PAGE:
Brooklyn PHOENIX

Volume 43, No. 39OUR WORLD IN PHOTOSB’klyn Religious Leaders Host Anti-Racism Training By Liliana BernalSpecial to the Brooklyn PHOENIXMore than 20 religious…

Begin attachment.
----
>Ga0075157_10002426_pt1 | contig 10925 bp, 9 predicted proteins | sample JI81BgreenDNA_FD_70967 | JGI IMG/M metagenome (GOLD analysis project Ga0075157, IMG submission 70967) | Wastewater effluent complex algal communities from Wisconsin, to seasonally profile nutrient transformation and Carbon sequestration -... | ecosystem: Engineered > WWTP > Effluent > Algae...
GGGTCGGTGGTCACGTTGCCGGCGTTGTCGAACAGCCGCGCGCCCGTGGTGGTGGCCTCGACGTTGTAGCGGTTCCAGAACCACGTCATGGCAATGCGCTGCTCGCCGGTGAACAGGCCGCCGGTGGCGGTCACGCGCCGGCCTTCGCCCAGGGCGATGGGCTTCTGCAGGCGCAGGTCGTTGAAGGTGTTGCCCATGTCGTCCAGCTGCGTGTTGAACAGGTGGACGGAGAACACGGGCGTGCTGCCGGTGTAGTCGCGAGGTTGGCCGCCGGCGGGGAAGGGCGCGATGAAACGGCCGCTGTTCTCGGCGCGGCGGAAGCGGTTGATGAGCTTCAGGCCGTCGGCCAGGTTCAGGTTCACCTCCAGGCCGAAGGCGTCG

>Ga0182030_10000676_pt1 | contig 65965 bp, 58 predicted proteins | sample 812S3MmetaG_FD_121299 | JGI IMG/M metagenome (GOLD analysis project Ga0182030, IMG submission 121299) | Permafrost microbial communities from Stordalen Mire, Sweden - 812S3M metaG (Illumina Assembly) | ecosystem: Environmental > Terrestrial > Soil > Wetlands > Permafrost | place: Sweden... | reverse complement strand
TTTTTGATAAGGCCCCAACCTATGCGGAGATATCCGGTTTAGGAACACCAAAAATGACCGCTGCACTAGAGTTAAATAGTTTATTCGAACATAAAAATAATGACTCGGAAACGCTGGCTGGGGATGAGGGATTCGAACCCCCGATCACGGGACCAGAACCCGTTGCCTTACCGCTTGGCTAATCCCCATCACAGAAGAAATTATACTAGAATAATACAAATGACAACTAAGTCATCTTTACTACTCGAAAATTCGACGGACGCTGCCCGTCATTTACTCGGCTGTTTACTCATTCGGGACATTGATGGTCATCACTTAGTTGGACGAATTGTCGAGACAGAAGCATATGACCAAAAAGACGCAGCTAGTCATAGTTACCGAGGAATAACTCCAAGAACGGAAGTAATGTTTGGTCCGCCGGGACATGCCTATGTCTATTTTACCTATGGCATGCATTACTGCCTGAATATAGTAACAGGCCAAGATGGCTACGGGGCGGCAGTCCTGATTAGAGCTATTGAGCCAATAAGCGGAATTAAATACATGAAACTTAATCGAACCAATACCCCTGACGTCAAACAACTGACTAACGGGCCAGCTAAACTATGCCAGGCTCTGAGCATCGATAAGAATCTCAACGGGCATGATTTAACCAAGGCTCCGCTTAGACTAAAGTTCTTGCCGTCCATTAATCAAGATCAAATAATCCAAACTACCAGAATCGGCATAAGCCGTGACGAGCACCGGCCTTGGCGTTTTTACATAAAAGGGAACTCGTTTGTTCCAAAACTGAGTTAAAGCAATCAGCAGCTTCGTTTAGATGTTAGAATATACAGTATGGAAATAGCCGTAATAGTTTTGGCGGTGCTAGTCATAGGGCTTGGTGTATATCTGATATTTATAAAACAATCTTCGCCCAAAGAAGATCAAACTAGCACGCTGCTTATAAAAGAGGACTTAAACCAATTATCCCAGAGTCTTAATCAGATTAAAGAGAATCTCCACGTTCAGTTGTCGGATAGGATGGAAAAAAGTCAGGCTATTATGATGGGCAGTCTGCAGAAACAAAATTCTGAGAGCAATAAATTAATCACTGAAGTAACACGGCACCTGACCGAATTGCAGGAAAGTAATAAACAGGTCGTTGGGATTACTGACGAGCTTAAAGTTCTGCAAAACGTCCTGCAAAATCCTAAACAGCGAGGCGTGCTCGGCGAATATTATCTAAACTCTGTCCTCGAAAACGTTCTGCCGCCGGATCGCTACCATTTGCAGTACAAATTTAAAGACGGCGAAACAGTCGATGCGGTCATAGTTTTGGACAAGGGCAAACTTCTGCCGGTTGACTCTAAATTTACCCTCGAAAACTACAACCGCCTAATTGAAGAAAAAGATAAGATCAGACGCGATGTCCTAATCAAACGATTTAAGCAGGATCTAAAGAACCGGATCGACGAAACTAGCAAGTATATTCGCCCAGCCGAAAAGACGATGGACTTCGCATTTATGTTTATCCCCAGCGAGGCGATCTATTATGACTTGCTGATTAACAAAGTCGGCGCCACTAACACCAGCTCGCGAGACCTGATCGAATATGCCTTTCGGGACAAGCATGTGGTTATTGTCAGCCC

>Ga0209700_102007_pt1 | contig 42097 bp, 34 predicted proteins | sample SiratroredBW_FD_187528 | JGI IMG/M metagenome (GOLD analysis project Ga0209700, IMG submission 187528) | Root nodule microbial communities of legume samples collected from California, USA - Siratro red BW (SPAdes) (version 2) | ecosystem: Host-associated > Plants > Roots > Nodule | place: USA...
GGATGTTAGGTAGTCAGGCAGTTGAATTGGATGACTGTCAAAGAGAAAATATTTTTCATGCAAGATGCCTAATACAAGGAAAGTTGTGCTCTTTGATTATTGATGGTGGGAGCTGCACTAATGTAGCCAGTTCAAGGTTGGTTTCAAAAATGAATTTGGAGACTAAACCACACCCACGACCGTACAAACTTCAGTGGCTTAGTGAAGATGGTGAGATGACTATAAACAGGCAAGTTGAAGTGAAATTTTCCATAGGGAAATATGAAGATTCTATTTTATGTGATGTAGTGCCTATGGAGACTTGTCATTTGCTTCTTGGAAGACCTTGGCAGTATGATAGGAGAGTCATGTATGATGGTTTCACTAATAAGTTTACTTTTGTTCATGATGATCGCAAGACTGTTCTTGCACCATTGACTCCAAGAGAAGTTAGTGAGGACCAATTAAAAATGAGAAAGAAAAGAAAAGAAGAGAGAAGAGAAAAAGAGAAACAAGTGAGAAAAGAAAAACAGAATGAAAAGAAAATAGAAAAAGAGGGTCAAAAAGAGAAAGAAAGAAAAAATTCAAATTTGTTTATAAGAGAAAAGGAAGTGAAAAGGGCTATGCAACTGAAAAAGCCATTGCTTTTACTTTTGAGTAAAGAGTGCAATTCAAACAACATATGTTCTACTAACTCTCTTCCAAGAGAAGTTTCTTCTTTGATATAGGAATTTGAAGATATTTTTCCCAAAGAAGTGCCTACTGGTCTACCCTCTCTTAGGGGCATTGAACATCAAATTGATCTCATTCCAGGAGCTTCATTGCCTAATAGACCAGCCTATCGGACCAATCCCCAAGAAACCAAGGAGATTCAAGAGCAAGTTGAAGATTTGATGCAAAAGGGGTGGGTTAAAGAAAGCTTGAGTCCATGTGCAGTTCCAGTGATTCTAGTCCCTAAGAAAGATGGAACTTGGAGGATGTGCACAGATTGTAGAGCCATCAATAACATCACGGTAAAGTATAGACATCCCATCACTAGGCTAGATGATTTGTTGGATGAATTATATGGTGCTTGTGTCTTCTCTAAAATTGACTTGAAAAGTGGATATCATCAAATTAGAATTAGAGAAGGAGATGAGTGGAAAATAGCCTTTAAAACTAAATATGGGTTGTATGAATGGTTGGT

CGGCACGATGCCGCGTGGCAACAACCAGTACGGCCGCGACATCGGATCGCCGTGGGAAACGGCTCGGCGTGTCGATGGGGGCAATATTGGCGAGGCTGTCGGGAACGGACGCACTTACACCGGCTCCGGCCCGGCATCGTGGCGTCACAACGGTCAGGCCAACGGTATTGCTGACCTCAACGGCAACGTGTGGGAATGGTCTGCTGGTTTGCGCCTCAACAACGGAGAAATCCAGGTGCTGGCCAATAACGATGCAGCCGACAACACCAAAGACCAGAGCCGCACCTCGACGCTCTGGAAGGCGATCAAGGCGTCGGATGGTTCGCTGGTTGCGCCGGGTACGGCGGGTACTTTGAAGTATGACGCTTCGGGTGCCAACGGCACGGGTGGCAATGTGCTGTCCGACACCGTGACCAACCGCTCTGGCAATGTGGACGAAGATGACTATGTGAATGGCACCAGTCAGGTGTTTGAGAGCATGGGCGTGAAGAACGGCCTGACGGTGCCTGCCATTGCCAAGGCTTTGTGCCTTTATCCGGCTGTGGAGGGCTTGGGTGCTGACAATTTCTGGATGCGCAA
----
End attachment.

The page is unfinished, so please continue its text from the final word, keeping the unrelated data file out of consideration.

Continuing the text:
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Volume 43, No. 39OUR WORLD IN PHOTOSB’klyn Religious Leaders Host Anti-Racism Training By Liliana BernalSpecial to the Brooklyn PHOENIXMore than 20 religious leaders from different races and backgrounds came together at Redeemer St. John’s Lutheran Church to host its first antiracism training of 2017 last Saturday. “We believe that our society is more and more divided and we need to talk about tough issues like racism. Racism exists, we cannot deny that … and we need also to talk about institutional racism, yes there is racism in the church,” said Pastor Khader Khalilia of the Dyker Heights-based church. “It’s time for the church to stand up and speak against racism because we cannot be silent any more...” Continued on page 3Friday, October 27, 2017Two SectionsFORMULA ONE U.S. GRAND PRIX AUTO RACE — Sprinter Usain Bolt, left, and Mercedes driver Lewis Hamilton, of Britain, pose after Hamilton won the Formula One U.S. Grand Prix auto race at the Circuit of the Americas, Sunday, Oct. 22, in Austin, Texas. Visit for more Our World in Photos. AP Photo/Darron CummingsRare Jackie Robinson Brooklyn Dodgers Jersey Up for AuctionFrom the Desk of the PUBLISHER Too Many Trees on NYC Streets Can Be Dangerous — See page 2 —A rare jersey from Jackie Robinson’s historic rookie season with the Brooklyn Dodgers 70 years ago could be available for someone with a few spare millions. The jersey, part of a Heroes of Sports offering by Heritage Auctions, has been certified by Mears, one of the top memorabilia authentica‐ tion companies. It is accompanied by a letter from Robinson's widow, Rachel, saying it is the one brought home by the Hall of Famer at the end of the 1947 season, when he became the first black player in the majors and earned Rookie of the Year honors. Shown: Rachel Robinson, Bill “Bojangles” Robinson and Jackie Robinson in 1947.Visit AP Photo/Harry Harris, File Many Trees on NYC Streets Can Be Dangerous Let me begin by saying that I’m all in favor when it comes to beautification and clean air initiatives, but in some Brooklyn neighborhoods, the Parks Department and other departments have to reconsider how and where to plant trees.•Reducing storm water runoff•Providing shelter and food for birds and other wildlife•Offsetting climate change by reducing energy used by buildings, and reducing carbon dioxide emissions that pollute our air•Keeping the city cooler in the summerBloomberg and New York Restoration Project (NYRP) founder Bette Midler originally launched the Million Trees NYC initiative to plant and care for one million trees throughout the five boroughs in the next decade. The former mayor and Midler planted a street tree in the Morrisania section of the Bronx — a neighborhood with too few trees and high rates of asthma — and declared the Carolina Silverbell to be the first of one million trees. Through a mix of public and private plantings, Million Trees NYC was designed to increase New York City’s urban forest by 20 percent. There are indeed benefits in planting trees, but at the same time, the amount of trees being planted in one block in some neighborhoods gives criminals an advantage to stay hidden while they’re planning to commit crimes. Trees also can cause accidents when they block views for people who are walking on the sidewalks or streets.PHOENIX photo by Paula KatinasMost of us know that the following reasons that former Mayor Michael Bloomberg initiated the planting of a million trees: • Removing air pollutants that can trigger respiratory illnessesFrom the Desk Of the PUBLISHERMany people look out their windows when they see or hear something unusual outside the buildings or homes, but trees can block their views. Even vehicular accidents are caused by trees that are planted but not pruned. Their overgrowth can sometimes block traffic lights.In storms and high winds, trees can fall, causing more accidents. All in all, the only time that there will be complete visibility on streets with trees will be the winter, when there are no leaves on the trees and thieves cannot lurk in their shadows. —Terrence Lyght, Publisher, Brooklyn PHOENIX.GUEST EDITORIAL Brooklyn College Students Largely Low Income, Feel Cheated by State Programs By Dylan Campbell According to statistics from the office of Gov. Andrew Cuomo and provided to Brooklyn College, only 2 percent of Brooklyn College students can expect tuition assistance from the Excelsior Scholarship, disappointing students and leaving many feeling “cheated.” The governor’s office released documents in early October that said nearly 210,000, or 53 percent of all eligible students, are attending SUNY/CUNY schools, tuition-free through financial assistance from the Excelsior Scholarship and other federal and state aid. But at Brooklyn College, out of more than 17,000 students, only 773 students are eligible for the Excelsior Scholarship because of strict qualifications. Out of the students who meet the guidelines, only 375 Brooklyn College students should expect to get an Excelsior scholarship because of the “last dollar” structure of the program that only covers funding to those who don’t receive financial aid.Founded in 1972, the Brooklyn Phoenix is an award-winning weekly that covered Brownstone Brooklyn and reform politics for two decades. Full archives of the Phoenix are being catalogued as a special project of the Department of Library Science at Brooklyn College. Today the Phoenix has a new mission to become the voice of the immigrant community in Brooklyn in the new century. Publisher: TERRENCE LYGHT Managing Editor: JEAN DAVID HUBERT (646) 683‐18642 • Brooklyn PHOENIX • Friday, October 27, 2017Students are feeling cheated by a “free tuition” narrative and limited by the scholarship qualifications. The Excelsior Scholarship covers tuition for full-time students who live in New York, complete 30 credit hours a year, maintain a passing GPA of 2.0, and come from households making less than the income cap of $100,000. That income cap will rise to $110,000 in 2018, and $125,000 in 2019. Recipients are also required to live in New York state for the number of years they received the scholarship. Approximately $163 million was appropriated for the program in this year’s budget. But the Excelsior Scholarship only pays tuition. The scholarship is “last dollar” meaning that the scholarship only provides funds for what is not covered by TAP or Pell grants. Of the 773 eligible students at Brooklyn College, 398 students will not get an award because of this provision — a little more than half of those eligible at the college. Aida Nesimi, a sophomore, said she was frustrated when she found out she wasn’t eligible. “Despite the fact that my parents seemingly are financially sound, we have a lot of expenses on our plate,” said Nesimi whose father pays for her and her sister’s tuition on top of the family’s home in Albania. “So after everything, we’re barely making ends meet […] I’m lucky my dad is good at managing his finances or else I don’t know how we’d be afloat after all that we have to take care of.” “I started working more to ease the financial strain on my dad because it is not easy,” she said. Other students felt that the program was falsely marketed. “I felt cheated. Not cheated by whoever offers the scholarship, but by the media who lauded it as ‘free tuition for everyone,” said Krista Cohen, senior. “It’s a regular scholarship like any other, only offered to people who really truly wouldn’t be able to go to college otherwise. I don’t fault them at all, it’s very important for education to be available to everyone, and scholarships like this definitely help, I just wish the requirements for succeeding as a scholarship student weren’t so narrow.” Free tuition advocate groups such as CUNY Struggle and Free CUNY have criticized the program. CUNY Struggle said the eligibility requirements are too stringent, closing the door to free tuition on many students. “CUNY students, who are overwhelmingly low-income, but must somehow survive in the most expensive city in North America, need a lot more than this half-mea-sure to ensure that they have the resources they need to pursue their college education with the dedication that so many of them show even under extraordinarily difficult circumstances,” said a spokesperson for CUNY Struggle. “The fact that CUNY tuition is already lower than most state schools, and still students have a very tough time finding the resources to sustain themselves to graduation, is an indicator of the obstacles that this plan doesn’t begin to address.” Free CUNY, a group that received more than 4,000 signatures on a petition for fully free tuition, agreed the program was failing students.“Cuomo’s program is a total sham with tall promises that in reality amount to very little improvements for CUNY students,” said Conor Tomas Reed, an activist at Free CUNY. “We believe that CUNY should become completely tuition-free again, and that enough annual city and state budget surpluses exist to make this happen.” For the few students who received the scholarship, the program delivered the benefits of free tuition, but at a different price. Ghennah Forde, a sophomore, was relieved when she received the scholarship. But from the application to disbursement, getting the scholarship came with obstacles. After appealing the claims of ineligibility because of an error with her transfer credits, she was awarded the tuition coverage. But the assistance didn’t come in time. “It somewhat helped me out, but in a sense, not really, since I was accepted and expected immediate financial aid, it remained pending right near the tuition deadline forcing me to pay out of fear,” Forde said. Though she laid the money out, she was reimbursed for these expenses. She said the financial assistance with tuition is valuable to her, but she wishes the program were different. “It somewhat takes off the burden but now I have to work even harder in classes,” she said. Forde also wishes she were able to keep her aid. Though covering the remains of her tuition is helpful, she said she expected and needed more. “I thought it’d cover tuition and I’d keep my TAP but it deducts any other financial aid,” she said. “It’s like they’re making sure to pay the bare minimum or pick up their crumbs.” —Dylan Campbell is a Brooklyn College studentMetropolitan Black Bar Association Installs New Officers and DirectorsThe Metropolitan Black Bar Association held its annual officers and directors swearing-in ceremony last week where President Paula Edgar (center in red) was sworn in along with the other officers and board of directors. Pictured from left: Zalika Pierre, Shantal Sparks, Darryl Gibbs, Nadine Etienne-Bazile, Patrick Michel, Tyear Middleton, Carl Forbes Jr., Jason Clark, Edgar, Jenesha Tai, Turquoise Haskin, Alison Moore, Dionne Gill, Areal Allen-Stewart, Luwick Francois, Wayne McKenzie, Dawn Reid-Green and Karume James. Photos courtesy of MBBA By Rob AbruzzeseBrooklyn Religious Leaders Host Anti-Racism TrainingBrooklyn 3+2(1,;The Metropolitan Black Bar Association (MBBA) held its annual induction ceremony on Tuesday at Proskauer Rose LLP in Manhattan, where they reinstalled President Paula Edgar and the rest of the officers and board of directors. Edgar is back for the second year of a twoyear term. She was sworn in alongside new board members, including Jason M. Clark as the president-elect; Anta Cisse-Green, vice president of programming; Nadine Etienne-Basile, vice president of membership; Tyear Middleton, vice president of finance; Luwick Francois, treasurer; Areal Allen-Stewart, secretary; and Roy Locke, general counsel. Judge William Kuntz, of the U.S. District Court for the Eastern District of New York, was on hand to swear in the new officers and directors. During her speech, Edgar took a look back at her “Four Ps” initiative and introduced one for the new year: IMPACT, which stands for innovation, mentoring, partnerships, advocacy, community and training. “For the second year of my presidency, IMPACT is our theme,” Edgar said. “We will focus on how the MBBA will have a greater influence on the legal community as well as the broader communities we serve.” The difference in the two plans is subtle (the four Ps stand for professional development, pipeline, partnership and presence). The difference is an emphasis on innovation and advocacy. It is no coincidence that these have been added, as a large portion of MBBA’s members are immigrants or come from immigrant families, and with President Donald Trump trying to enact three different versions of a travel ban, Edgar said she feels that more needs to be done to protect members and the community.Continued from page 1From left: Turquoise Haskin, Dionne Gill, Carl Forbes Jr. and Darryl Gibbs.From left: Dawn Reid-Green, Zalika Pierre and Alison Moore.This Oct. 31 marks 500 years since Martin Luther started the Protestant Reformation, considered by Christians as one of the most significant events in human history as it marked the theological, historical, intellectual, economic and political identity of the Western World. After five centuries, Protestant leaders continue to talk about the evolution of the church, including talks of diversity and openness of cultures. Participants at the training shared their experiences with racism within their religious communities and how those incidents affected the faith of members of their congregations. A majority of people in many ethnic, identity and racial groups in America believe that discrimination against them exists in many areas of daily life, according to a poll from the Robert Wood Johnson Foundation and Harvard T.H. Chan School of Public Health. White Americans are among those who feel their group is discriminated against, with 55 percent saying discrimination exists against whites in the U.S. today. “An African-American lady came into my office … and she was in tears, she was crying. She said, ‘I went to a Catholic Church in the neighborhood three times and every time … people would not share the peace with me,’” said Rev. Khader El-Yateem, pastor of Salam Arabic Lutheran Church in Bay Ridge. “She said, ‘How can we be the church when we cannot accept each other because of our skin color?’” The training on Saturday was led by Crossroad, an organization based in Chicago that offers anti-racism training for institutions. “We are fundamentally led by people of color who are dedicated to working in partnership with people of white, our other contingency, in order to really focus on the business of the restoration of humanity,” said Rev. Michael Russell of Crossroad. “We are going to get people to really take a look around the context today and recognize that racism is alive and well, not too hard these days … but what we do propose is that there is a way to deal with that and then we talk about organizing at a local level and organizing within institutions to change that construct.” In 2015, the Synod Assembly adopted a resolution to train as many people as possible in anti-racism. Metropolitan New York Synod is the representation of the Protestant Church in New York. There are nearly 200 congregations across the five boroughs, Long Island and seven upstate counties. El-Yateem said that as a person of color, often times he has experienced racism and discrimination, even within the church itself. “I think that this kind of training, the antiracism training will help us to break from these prejudices that we come with and to be able to recognize each other, celebrate each other’s identities and to welcome each other as equals in our faith community.”Public Legal NoticeFriday, October 27, 2017 • Brooklyn PHOENIX • 3Brooklyn Shows Helped Fats Domino’s Rise to Fame By Raanan Geberer Brooklyn JOURNALThe music world this past week mourned the recent death of Antoine “Fats” Domino, 1950s rock and roll and rhythm and blues pioneer who brought the sound of New Orleans to the nation. With his boogie-woogie piano riffs and his laidback delivery, Domino had hit after hit and was one of the first performers inducted into the Rock and Roll Hall of Fame in 1986. Younger people might not know, however, that his fame in the New York area was spread by a series of shows right here in Brooklyn, courtesy of pioneer rock DJ Alan Freed. The first show Freed produced in Brooklyn, the Jubilee Under the Stars, was held in August 1954 at Ebbets Field, which was still the home of the Brooklyn Dodgers. Freed was still on the air in Cleveland at that point, but negotiations were already under way to bring him to WINS here in New York. At that point, Domino’s records were almost exclusively played on Black-oriented radio, but Freed had visions of taking R&B to a wider audience. On the bill with Domino were Chicago bluesmen Little Walter and Muddy Waters as well as harmony groups such as the Dominoes, the Clovers and the Orioles. By the following year, Freed’s show on WINS was listened to by teenagers across the metropolitan area. He began to produce shows at both the New York Paramount in Manhattan and the Brooklyn Paramount, whose building is now part of the LIU Brooklyn campus in Downtown Brooklyn. has reproduced some of the show booklets from those years. The first Brooklyn Paramount show starring Domino took place in September 1956. By this point, he had placed a string of hits on both the R&B and pop charts (“Ain’t That a Shame,” “Blueberry Hill,” “I’m in Love Again”). On the bill with Domino were Frankie Lymon and the Teenagers (“Why Do Fools Fall in Love”), Joe Turner (“Shake, Rattle and Roll”), and New York doo-wop groups the Harptones and the Cleftones.Domino also appeared with Freed at the 1957 Christmas show at the Brooklyn Paramount. He’d had a major hit that year with “I’m Walking.” Along with Domino on the bill were flamboyant singer and pianist Jerry Lee Lewis (“Great Balls of Fire,” “Whole Lot of Shaking Going On”), the Everly Brothers (“Bye Bye Love”) and Paul Anka (“Diana,” the songwriter of “My Way”). The presence of country rockers like Lewis and the Everlys shows that Freed was trying to diversify his music and reach out to a broader audience. In 1959, Freed switched his shows to the nearby Brooklyn Fox Theater, which was later demolished. Domino appeared in April 1959 with soul singer Jackie Wilson FILE ‐ In this May 30, 2009 file photo, Fats Domino visits with (“Lonely Teardrops”), pop crooner Bobby Darin Little Richard in a dressing room after Richards' performance (“Mack the Knife,” “Beyond the Sea”), the doo-wop at The Domino Effect, a tribute concert for Domino, at the comedy and singing group the Cadillacs (“Peek-aNew Orleans Arena in New Orleans. Domino, the amiable Boo,” “Jay Walker”) and wild Little Richard-type rocker Larry Williams (“Short Fat Fannie”). That very rock 'n' roll pioneer whose steady, pounding piano and easy month, Domino’s last big hit of the 1950s, “I Want to baritone helped change popular music even as it honored Walk You Home,” was released. the grand, good‐humored tradition of the Crescent City, has Freed didn’t last long at the Brooklyn Fox. He died. He was 89. AP Photo/Patrick Semansky, File got caught up in the payola “pay to play” scandal, was fired by WINS and soon left the city for a station in Los Angeles. Disc jockey Murray “the K” Kaufman inherited Freed’s slot at WINS as well as his shows at the Brooklyn Fox. By that point, however, Domino was gradually becoming an “oldies” singer, and his place on the charts was being taken by younger artists. In an age when virtually the only information about rock and roll singers came from their publicists, the material on Domino in Freed’s show booklets was informative and free of hype. It describes his beginnings in New Orleans, local musicians there who influenced hi